Our Mother, 81 now, has a Cateract and does not want to get the surgery to fix this. That is okay with us but now we have stopped her driving. Of course she is very upset about this. We have gotten the Doctors letter stating no more driving, however, mom is sneaking the car out when we are not around! :-( She has promised us no more driving but she has gone back on her promises, THREE TIMES!! So we hide the car key now so that other family/friends can use her car to take her places when need be. She insists on us hanging the car key up on the key ring however we say NO! She cries and says we don't Trust her! We say she has broken her trust on three different occasions! Needless to say she could hurt herself or Innocent people!! This is an ongoing issue EVERY SINGLE DAY!!! I am so tired of it....I don't want to be The BAD GUY, but it seems I am. I am holding Strong but other family members are saying just hang the key up! NO NO NO!!! It's just not right!! :-( Just wondering if anyone out there has any ideas or suggestions or positive words I can try with my mom???? She is not listening to the Doctor or the Division of Motor Vehicles etc. etc....She sneaks and is sly as a Fox! I wanted to return her car to the Dealership, however, family members and caretakers need to use it from time to time. I get phone calls from mom every single day asking for her Car Key!! I'm going CRAZY!! hahaha ;-) HELP????


Name: Jeffrey Adler
Location: Porter Ranch CA
Date: 11/11/2012
Time: 07:10 AM

Comments

My wife has early onset Alzheimer's. She is only 50. My daughter and I had a discussion and we talked about intermittent confusion. She agreed and handed over her key. She was a little angry for a day or two. Three weeks later we sold her car. She was bummed for a day.


Name: N.D.
Location:
Date: 11/09/2012
Time: 10:42 AM

Comments

This may or may not apply. Texas law states that if anyone has been unconscious, they cannot legally drive for six months without physician approval. (This could be used in the event of an automobile accident of some sort.) My husband had a cardiac arrest at home. After he had his defibrillator/pacemaker inserted, the doctor's nurse told us this in normal conversation. It was the only time we'd been made aware of this law. My husband has not had a problem giving up his driving privileges, even though it's been 18 months since his cardiac arrest. Now his mother was another story! I enjoy your newsletters and am very glad that a friend let me know of your publication(s).


Name: Janie Scott, MA, OT/L, FAOTA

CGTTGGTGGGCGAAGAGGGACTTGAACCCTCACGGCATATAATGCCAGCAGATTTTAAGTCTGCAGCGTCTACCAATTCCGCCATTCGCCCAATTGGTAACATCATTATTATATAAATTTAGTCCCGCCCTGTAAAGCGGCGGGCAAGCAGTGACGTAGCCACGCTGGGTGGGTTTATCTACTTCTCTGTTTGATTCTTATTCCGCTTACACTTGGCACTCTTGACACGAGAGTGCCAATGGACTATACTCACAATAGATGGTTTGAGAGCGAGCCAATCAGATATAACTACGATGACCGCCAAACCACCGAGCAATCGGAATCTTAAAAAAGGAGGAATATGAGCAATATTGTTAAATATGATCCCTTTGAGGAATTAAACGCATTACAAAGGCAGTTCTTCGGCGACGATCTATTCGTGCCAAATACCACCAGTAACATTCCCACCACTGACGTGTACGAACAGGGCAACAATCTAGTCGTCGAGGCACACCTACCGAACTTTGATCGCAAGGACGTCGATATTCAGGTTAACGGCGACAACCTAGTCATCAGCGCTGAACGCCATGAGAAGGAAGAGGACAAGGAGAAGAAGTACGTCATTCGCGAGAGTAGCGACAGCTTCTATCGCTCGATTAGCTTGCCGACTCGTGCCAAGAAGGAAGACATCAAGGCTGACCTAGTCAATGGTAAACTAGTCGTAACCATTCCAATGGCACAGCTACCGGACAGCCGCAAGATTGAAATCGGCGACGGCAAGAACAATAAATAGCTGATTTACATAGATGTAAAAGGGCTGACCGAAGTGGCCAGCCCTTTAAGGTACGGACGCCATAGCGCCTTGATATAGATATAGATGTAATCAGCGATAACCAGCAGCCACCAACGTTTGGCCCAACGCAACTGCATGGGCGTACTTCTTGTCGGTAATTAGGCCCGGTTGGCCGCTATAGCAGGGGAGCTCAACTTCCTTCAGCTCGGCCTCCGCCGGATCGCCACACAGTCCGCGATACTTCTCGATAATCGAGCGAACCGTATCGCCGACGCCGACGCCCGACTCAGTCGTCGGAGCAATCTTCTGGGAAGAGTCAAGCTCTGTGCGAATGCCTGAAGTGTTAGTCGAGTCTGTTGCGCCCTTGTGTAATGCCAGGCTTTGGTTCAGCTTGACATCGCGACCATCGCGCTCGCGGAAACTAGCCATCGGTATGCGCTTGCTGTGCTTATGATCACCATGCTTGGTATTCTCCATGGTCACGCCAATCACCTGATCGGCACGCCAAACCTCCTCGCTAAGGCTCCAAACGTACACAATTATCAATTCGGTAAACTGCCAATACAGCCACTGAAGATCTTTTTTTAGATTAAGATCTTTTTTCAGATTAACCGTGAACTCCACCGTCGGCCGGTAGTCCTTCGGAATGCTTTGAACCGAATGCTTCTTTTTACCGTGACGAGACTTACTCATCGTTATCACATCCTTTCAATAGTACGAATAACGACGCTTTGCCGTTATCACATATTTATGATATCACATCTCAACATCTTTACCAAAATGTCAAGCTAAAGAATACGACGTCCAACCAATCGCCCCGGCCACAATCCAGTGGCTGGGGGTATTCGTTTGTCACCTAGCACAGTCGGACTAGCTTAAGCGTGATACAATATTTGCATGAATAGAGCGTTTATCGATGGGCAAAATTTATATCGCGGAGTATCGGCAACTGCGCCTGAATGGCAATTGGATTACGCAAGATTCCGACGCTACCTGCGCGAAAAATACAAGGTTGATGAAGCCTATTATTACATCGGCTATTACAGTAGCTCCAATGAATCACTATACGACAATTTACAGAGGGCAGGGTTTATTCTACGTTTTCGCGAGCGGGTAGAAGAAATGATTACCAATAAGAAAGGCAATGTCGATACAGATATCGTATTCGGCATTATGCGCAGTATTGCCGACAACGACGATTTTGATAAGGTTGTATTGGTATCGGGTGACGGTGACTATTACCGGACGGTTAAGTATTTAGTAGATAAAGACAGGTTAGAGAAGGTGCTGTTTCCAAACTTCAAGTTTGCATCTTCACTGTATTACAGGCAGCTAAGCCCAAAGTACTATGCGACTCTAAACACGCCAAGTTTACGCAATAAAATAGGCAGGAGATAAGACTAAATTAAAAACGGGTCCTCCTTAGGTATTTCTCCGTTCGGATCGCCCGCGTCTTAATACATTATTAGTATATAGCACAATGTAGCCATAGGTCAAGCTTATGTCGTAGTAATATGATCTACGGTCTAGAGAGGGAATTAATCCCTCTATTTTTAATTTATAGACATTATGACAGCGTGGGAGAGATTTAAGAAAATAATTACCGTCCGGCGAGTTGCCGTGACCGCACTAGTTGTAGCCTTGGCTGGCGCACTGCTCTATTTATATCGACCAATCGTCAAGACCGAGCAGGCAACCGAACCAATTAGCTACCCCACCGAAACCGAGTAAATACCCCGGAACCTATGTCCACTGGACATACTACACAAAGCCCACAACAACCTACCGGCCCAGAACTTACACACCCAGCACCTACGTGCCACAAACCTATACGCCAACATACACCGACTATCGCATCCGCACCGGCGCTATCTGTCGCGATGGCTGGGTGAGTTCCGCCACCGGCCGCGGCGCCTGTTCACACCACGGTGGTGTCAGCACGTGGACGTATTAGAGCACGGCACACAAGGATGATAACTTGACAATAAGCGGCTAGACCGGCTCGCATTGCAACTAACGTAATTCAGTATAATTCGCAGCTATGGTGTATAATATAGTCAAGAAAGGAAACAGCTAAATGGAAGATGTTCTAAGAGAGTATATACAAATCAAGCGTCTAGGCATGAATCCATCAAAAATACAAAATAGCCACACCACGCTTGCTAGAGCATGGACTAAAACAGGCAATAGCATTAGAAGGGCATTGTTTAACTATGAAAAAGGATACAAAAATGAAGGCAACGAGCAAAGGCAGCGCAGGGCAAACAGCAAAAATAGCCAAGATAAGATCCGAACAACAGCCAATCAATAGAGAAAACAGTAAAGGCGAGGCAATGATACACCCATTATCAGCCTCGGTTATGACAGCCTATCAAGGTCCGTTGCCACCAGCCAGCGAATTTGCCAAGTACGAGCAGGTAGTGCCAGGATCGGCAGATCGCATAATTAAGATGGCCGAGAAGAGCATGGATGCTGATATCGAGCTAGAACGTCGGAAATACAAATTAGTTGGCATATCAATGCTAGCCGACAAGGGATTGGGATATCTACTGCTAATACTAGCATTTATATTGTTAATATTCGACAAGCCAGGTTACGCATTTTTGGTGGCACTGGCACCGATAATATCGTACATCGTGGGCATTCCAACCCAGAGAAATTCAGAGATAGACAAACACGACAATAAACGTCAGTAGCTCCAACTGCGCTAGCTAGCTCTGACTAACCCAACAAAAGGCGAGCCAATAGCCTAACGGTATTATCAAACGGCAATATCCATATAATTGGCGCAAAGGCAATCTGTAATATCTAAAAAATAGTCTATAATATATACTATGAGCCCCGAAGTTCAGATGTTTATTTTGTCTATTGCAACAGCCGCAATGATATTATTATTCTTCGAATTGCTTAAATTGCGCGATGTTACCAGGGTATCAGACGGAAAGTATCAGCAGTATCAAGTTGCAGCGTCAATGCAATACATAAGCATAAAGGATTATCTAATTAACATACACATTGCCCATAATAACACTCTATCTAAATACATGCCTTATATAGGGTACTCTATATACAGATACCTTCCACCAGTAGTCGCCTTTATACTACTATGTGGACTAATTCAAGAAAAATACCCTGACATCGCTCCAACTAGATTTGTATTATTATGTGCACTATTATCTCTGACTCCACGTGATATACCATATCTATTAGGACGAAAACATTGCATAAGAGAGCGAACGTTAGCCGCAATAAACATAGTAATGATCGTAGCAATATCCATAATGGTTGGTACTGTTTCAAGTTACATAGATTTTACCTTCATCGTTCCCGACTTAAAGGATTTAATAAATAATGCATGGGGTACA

Location:
Date: 11/09/2012
Time: 08:28 AM

Comments

Here are a few tips related to driving and driving cessation:

Contact an occupational therapist and request a driving assessment. Driving evaluations, on-road testing, and strategies to prolong safe driving may be recommended. The American Occupational Therapy Association (AOTA) has information on Older Driver Safety at www.aota.org/Older-Driver.aspx. Visitors will find information geared to professionals and consumers. Examples of information in the consumer section include: help finding a Driving Rehab Specialist, Driver Safety tips, and ways that the individual can assess their own driver fitness. Retiring from driving is emotionally difficult for many people, especially when driving is a role that the individual has had for decades. Help create transportation options, e.g., ride-sharing and learning how to use public/community transportation. Some individuals with pre-existing conditions respond to information that involvement in a car crash can cause injury and sometimes death to themselves, may cause harm to their passengers and others, and that at-fault involvement in a crash may take away their savings and intended inheritances. Finally, some people are very attached to their cars and don't want to sell them or give them away to strangers. Donating the car to a good cause or to a young relative can make the senior feel better about giving up the car.


Name: Deb
Location:
Date: 11/08/2012
Time: 12:00 PM

Comments

In my case, we had to buy a new car and, strange as it seems, it only had one key. Somehow, we never got around to getting another. My husband seems content with being able to unlock the doors with the electronic remote. Also, prepare ahead. He is 23 years older than I am and I always knew there would come a time when I would have to take over on a lot of things, driving included. I began establishing myself as the main driver before it was ever an issue. The transition was much easier.

Hope that helps someone.


Name: SONJA LASHUA FAGAN
Location: PT. ST. LUCIE, FL
Date: 11/08/2012
Time: 10:20 AM

Comments

We never discussed with our mother the possibility that she would one day have to consider giving up the car. We knew that would create an argument. When she was in her late 80s, we made it a point to ride with her and observe her driving. We made sure not to criticize; we simply watched. When it became apparent that our mother was no longer a safe driver, we disabled the car. She went out one day to start it up and nothing happened. We told her we had the car towed away (the following morning while she was sleeping.) We had "the mechanic" call at a time where she would not answer the phone and had him explain on the answering machine that the problem was irreparable. Buying another car was not financially feasible and our mother was well aware of this. Fortunately the other car in the household was being used during the hours she would ordinarily want to use a car. In time she got used to being simply a passenger. Thankfully it was a peaceful transition.